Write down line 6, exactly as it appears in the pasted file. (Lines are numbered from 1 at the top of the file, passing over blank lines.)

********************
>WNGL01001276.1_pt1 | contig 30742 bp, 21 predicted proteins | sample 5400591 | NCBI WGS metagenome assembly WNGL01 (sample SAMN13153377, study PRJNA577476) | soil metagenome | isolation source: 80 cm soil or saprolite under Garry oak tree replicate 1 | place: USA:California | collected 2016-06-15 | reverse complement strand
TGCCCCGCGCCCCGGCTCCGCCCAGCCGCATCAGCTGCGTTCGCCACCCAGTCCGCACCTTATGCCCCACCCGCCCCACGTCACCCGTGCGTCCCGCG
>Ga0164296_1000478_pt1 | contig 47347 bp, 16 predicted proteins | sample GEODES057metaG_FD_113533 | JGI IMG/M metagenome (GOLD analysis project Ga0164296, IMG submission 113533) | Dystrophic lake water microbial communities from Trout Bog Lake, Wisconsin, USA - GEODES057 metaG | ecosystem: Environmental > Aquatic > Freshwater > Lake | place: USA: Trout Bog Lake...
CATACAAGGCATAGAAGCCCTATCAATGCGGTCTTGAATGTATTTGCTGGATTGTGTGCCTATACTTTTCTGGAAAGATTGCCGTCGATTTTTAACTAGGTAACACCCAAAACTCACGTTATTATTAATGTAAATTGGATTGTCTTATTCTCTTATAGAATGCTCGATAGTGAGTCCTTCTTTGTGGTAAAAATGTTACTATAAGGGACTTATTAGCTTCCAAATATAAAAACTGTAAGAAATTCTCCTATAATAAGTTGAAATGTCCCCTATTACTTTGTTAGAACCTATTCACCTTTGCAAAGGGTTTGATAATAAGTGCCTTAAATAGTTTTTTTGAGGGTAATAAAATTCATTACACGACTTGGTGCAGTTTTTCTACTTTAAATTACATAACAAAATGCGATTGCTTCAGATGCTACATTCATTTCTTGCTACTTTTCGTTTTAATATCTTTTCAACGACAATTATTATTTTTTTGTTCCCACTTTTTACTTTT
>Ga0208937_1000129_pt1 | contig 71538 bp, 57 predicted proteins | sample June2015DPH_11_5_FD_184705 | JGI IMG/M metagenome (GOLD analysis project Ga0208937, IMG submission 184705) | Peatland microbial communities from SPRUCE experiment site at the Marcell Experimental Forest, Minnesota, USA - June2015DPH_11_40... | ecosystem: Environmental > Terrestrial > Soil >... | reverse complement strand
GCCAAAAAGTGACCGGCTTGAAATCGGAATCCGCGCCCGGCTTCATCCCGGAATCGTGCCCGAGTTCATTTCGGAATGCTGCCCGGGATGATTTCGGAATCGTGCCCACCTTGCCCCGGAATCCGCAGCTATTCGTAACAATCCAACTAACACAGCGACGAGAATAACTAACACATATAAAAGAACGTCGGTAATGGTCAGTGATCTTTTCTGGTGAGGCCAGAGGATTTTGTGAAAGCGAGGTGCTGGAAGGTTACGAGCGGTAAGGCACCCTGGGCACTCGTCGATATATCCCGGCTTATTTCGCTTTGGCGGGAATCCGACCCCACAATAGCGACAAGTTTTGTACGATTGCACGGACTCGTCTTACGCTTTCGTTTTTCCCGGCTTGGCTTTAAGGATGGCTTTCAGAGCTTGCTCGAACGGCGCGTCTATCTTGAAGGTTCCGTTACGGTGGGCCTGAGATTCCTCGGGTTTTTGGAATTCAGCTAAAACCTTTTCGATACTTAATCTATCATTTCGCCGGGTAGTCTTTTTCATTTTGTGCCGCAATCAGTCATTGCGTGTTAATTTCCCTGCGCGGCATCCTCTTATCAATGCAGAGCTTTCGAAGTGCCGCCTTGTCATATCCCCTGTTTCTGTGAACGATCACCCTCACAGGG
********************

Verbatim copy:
GCCAAAAAGTGACCGGCTTGAAATCGGAATCCGCGCCCGGCTTCATCCCGGAATCGTGCCCGAGTTCATTTCGGAATGCTGCCCGGGATGATTTCGGAATCGTGCCCACCTTGCCCCGGAATCCGCAGCTATTCGTAACAATCCAACTAACACAGCGACGAGAATAACTAACACATATAAAAGAACGTCGGTAATGGTCAGTGATCTTTTCTGGTGAGGCCAGAGGATTTTGTGAAAGCGAGGTGCTGGAAGGTTACGAGCGGTAAGGCACCCTGGGCACTCGTCGATATATCCCGGCTTATTTCGCTTTGGCGGGAATCCGACCCCACAATAGCGACAAGTTTTGTACGATTGCACGGACTCGTCTTACGCTTTCGTTTTTCCCGGCTTGGCTTTAAGGATGGCTTTCAGAGCTTGCTCGAACGGCGCGTCTATCTTGAAGGTTCCGTTACGGTGGGCCTGAGATTCCTCGGGTTTTTGGAATTCAGCTAAAACCTTTTCGATACTTAATCTATCATTTCGCCGGGTAGTCTTTTTCATTTTGTGCCGCAATCAGTCATTGCGTGTTAATTTCCCTGCGCGGCATCCTCTTATCAATGCAGAGCTTTCGAAGTGCCGCCTTGTCATATCCCCTGTTTCTGTGAACGATCACCCTCACAGGG